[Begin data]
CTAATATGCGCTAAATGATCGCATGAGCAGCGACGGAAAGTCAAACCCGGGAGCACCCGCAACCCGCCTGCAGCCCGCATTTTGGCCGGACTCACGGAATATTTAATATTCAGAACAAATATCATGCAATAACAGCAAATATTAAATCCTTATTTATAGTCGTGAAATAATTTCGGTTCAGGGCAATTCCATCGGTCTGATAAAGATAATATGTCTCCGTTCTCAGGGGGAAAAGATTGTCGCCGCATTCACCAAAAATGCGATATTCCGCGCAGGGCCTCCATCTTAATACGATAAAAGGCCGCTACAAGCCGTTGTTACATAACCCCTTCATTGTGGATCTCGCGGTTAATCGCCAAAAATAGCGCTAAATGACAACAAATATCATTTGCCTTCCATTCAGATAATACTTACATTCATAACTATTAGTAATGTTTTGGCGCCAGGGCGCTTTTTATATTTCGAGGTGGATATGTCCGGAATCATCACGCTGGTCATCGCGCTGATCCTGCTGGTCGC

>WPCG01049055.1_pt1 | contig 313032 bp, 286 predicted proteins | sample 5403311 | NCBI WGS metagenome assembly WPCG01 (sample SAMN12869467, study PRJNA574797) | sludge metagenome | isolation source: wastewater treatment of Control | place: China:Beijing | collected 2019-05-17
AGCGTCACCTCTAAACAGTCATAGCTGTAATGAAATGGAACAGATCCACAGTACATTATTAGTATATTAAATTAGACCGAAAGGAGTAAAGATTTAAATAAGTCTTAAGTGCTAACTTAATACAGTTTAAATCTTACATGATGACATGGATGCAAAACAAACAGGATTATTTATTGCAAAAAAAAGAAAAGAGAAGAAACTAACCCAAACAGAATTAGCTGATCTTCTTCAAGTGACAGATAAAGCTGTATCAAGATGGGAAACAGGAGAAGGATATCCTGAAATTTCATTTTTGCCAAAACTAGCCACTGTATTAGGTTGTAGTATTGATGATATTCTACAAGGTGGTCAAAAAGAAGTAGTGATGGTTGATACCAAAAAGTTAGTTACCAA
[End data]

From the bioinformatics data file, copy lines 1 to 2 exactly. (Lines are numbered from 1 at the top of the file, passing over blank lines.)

CTAATATGCGCTAAATGATCGCATGAGCAGCGACGGAAAGTCAAACCCGGGAGCACCCGCAACCCGCCTGCAGCCCGCATTTTGGCCGGACTCACGGAATATTTAATATTCAGAACAAATATCATGCAATAACAGCAAATATTAAATCCTTATTTATAGTCGTGAAATAATTTCGGTTCAGGGCAATTCCATCGGTCTGATAAAGATAATATGTCTCCGTTCTCAGGGGGAAAAGATTGTCGCCGCATTCACCAAAAATGCGATATTCCGCGCAGGGCCTCCATCTTAATACGATAAAAGGCCGCTACAAGCCGTTGTTACATAACCCCTTCATTGTGGATCTCGCGGTTAATCGCCAAAAATAGCGCTAAATGACAACAAATATCATTTGCCTTCCATTCAGATAATACTTACATTCATAACTATTAGTAATGTTTTGGCGCCAGGGCGCTTTTTATATTTCGAGGTGGATATGTCCGGAATCATCACGCTGGTCATCGCGCTGATCCTGCTGGTCGC

>WPCG01049055.1_pt1 | contig 313032 bp, 286 predicted proteins | sample 5403311 | NCBI WGS metagenome assembly WPCG01 (sample SAMN12869467, study PRJNA574797) | sludge metagenome | isolation source: wastewater treatment of Control | place: China:Beijing | collected 2019-05-17